It’s the end of the semester, and you know what that means: It’s time to get screwed over by the VCU Bookstore! So I spent $400 on textbooks back in January. Today I went down to VCU and got a whopping $13.50 back in resale value. Half of my books wouldn’t be taken back because they’re proprietary, custom VCU books that have no value once used because they change every year. I have a big problem with that. That’s just ridiculous. I spent more money than that on cheese pies yesterday at the Lebanese Food Festival. I probably spent more than that getting my Xterra down there to the VCU Bookstore and back. Textbooks are a royal ripoff. Students such as myself are getting nothing short of scammed. It’s infuriating.
I’ve been doing a whole lot of deep thinking lately, especially yesterday. I could write a full-fledged post on each topic, and I might do that with some of these at a later date, but I just wanted to share what’s been running through my head over the past week or so. These are all randomly-ordered questions, ponderings, discoveries, and thoughts I’ve had.
– You can’t change other people. You can only change yourself and be a positive example for others to follow.
– When you put God at the center of your life, everything else just falls into place exactly the way it’s supposed to.
– If you try to do too many things at once you won’t get anything done at all. Focusing on one thing will get you a lot farther.
– Why is it that practically everyone I know is in a relationship now, and all over the course of the past month?
– I’ll be getting to that point in a few years when everyone I know is starting to get married, and man, that seems unreal. When did I get to this age?
– I’ll be twenty in July? Twenty? Two decades down. Wow.
– I finally know exactly what I want and that I am once again ready to be in a relationship.
– Am I only good enough to talk to or does she (come on you didn’t think you were actually gonna get a name, did you?) actually want something more with me?
– Why am I always second best, and how do I change that?
– Sushi from the VCU Commons is great at the beginning of the week, but practically a biohazard by Friday.
– I need to nail down what I’m doing this Summer job-wise, and really soon.
– I need to decide on my major for sure by next Fall. Graphic Design, Mass Communications, Film, or Business?
– The old saying is absolutely right: If it seems too good to be true, it probably is.
– Running is a great stress reliever.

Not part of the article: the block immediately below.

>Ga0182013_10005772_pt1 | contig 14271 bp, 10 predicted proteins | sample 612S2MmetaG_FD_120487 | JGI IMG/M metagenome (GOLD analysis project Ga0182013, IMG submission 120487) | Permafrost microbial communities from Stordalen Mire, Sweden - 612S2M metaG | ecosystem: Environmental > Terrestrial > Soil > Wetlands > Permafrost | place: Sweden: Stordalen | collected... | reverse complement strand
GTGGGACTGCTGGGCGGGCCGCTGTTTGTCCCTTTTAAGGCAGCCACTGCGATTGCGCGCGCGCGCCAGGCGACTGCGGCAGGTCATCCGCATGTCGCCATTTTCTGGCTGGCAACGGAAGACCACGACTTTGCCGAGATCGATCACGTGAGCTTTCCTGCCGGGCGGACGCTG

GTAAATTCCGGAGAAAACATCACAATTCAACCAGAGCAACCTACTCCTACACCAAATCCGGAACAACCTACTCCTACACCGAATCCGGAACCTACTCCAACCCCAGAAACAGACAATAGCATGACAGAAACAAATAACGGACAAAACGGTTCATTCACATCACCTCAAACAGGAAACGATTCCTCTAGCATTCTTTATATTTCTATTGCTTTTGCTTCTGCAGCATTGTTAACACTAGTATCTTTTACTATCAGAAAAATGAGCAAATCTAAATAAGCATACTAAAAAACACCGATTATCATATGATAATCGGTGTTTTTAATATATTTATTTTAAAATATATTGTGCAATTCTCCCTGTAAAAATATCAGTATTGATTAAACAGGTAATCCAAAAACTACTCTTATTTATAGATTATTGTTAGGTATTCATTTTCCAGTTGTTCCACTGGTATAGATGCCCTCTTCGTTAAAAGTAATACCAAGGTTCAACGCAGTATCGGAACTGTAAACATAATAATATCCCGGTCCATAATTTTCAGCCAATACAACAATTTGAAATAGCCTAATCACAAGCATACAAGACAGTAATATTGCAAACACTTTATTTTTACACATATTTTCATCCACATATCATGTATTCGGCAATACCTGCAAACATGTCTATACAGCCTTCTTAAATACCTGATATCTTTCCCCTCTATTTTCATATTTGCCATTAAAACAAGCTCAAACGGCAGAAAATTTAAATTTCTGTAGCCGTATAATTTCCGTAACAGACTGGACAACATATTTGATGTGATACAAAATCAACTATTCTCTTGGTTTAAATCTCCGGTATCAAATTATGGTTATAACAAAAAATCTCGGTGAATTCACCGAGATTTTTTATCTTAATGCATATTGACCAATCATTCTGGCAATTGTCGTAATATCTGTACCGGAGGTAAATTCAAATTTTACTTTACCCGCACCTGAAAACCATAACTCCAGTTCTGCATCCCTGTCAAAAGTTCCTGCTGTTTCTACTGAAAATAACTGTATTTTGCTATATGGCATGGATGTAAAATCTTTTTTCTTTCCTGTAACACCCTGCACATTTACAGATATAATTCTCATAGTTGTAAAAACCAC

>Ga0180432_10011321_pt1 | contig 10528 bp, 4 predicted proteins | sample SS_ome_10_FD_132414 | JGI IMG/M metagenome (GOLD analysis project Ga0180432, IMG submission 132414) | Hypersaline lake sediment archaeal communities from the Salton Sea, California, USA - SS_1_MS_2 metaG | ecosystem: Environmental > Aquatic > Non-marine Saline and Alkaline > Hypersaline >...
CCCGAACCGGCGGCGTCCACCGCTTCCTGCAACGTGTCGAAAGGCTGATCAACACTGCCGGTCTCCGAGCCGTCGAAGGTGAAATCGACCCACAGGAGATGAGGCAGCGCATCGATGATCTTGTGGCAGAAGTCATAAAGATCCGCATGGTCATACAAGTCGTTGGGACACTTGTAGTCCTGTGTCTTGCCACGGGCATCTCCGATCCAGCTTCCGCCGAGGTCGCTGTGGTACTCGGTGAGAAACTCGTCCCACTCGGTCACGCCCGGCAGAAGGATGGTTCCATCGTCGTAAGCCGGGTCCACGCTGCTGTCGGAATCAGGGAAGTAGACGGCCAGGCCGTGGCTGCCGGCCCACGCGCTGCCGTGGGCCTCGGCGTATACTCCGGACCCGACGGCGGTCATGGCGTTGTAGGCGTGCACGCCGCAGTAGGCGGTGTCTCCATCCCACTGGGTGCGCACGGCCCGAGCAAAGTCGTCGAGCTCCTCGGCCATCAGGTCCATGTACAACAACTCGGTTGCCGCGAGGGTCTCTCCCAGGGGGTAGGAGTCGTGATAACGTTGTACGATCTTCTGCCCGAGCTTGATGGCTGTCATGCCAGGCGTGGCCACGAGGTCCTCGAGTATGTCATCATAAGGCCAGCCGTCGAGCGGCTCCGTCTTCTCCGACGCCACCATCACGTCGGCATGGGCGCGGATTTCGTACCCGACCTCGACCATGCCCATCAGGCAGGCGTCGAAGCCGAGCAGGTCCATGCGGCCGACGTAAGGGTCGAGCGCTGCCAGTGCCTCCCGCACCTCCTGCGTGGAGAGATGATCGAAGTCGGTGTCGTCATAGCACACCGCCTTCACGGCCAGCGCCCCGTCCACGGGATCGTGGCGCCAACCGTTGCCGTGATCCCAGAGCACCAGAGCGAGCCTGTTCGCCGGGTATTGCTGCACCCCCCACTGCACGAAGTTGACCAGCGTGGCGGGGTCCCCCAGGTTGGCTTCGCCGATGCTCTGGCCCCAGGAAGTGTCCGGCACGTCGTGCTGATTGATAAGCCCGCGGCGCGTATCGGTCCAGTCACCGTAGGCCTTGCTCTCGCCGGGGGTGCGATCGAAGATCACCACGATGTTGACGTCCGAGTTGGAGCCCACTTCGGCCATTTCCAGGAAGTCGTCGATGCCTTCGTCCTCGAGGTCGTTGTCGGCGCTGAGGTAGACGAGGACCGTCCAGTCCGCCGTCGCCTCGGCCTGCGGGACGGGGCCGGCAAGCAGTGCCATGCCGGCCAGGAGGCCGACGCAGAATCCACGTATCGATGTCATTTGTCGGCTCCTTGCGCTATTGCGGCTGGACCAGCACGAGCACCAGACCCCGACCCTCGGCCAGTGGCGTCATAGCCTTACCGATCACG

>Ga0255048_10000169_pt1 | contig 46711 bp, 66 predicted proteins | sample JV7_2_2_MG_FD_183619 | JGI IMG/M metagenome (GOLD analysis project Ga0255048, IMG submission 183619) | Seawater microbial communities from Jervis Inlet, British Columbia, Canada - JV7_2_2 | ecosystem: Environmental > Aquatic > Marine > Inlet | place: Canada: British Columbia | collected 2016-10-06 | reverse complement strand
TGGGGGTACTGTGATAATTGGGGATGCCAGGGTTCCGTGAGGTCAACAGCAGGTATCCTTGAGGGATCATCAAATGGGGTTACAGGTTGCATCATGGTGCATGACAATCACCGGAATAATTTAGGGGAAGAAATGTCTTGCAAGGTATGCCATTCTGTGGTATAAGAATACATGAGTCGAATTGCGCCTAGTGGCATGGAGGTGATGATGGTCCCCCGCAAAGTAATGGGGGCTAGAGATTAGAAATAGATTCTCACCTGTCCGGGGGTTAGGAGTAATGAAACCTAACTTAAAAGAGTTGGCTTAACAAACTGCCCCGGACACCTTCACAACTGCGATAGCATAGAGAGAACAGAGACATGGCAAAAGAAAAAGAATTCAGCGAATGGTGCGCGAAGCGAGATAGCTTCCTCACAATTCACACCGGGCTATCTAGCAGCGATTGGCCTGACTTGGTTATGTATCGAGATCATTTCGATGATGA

– Change is constant and life is fluid.
– There are two options: Get in the game or be left behind.
– I need to spend less money on eating out, and that would also help me with my goal of getting in shape.
– I’ve got an incredible group of friends who are more supportive, caring, and genuine than anyone else I’ve ever been around in my life.
– I need to stop making this list and go get ready to head to VCU for my second-to-the-last day of classes.
Glad I got all that out. I feel a lot better now! Comment and share your thoughts.
I finally figured out how to compress these videos for YouTube and still have them look relatively decent. I made them for the opening and closing ceremonies of the 2008 Deep Run Marathon Dance and had a ton of fun doing it! Can’t wait for next year.
Opening Video (shown at the opening ceremony to dancers to get them pumped up for the 27 hours ahead):
Closing Video (includes charity interviews, dance footage (cut out for YouTube time restraints), and a dramatic grand total at the end):
I still can’t believe just how much money was raised at this year’s Deep Run Marathon Dance. $105,931.81! I headed up the Film Crew this year and had so much fun filming throughout the duration of the 27 hour dance. I’ll talk more about how that went in a moment. But I made an opening video to get everyone pumped, including a pep talk from the movie Miracle, that was shown before the dance started, then had a closing video at the end that included interviews with leaders from all ten of the benefiting organizations, video footage from the dance, and a dramatic grand total at the end.
I was kind of on the edge of my seat at the closing ceremony because it had taken me eight hours to compile and edit the closing video and I didn’t even have time to render a DVD. So I basically just played an AVI that I exported to my computer and held my breath hoping my Mac wouldn’t freeze while playing it. It was a huge 2.5 GB file, so I had plenty reason to worry. Fortunately it didn’t freeze and I think it turned out pretty good. I had been up for just about 40 hours straight by the time I finished it, so I also wondered if I had made any big editing mistakes based on the fact that I was so mentally tired I didn’t know what I was doing. No one had even seen the video but me until I presented it to hundreds and hundreds of people at the closing ceremony. But there again, it turned out pretty good I think. Both videos will be posted later today and will be accessible here, on my YouTube page, and Facebook.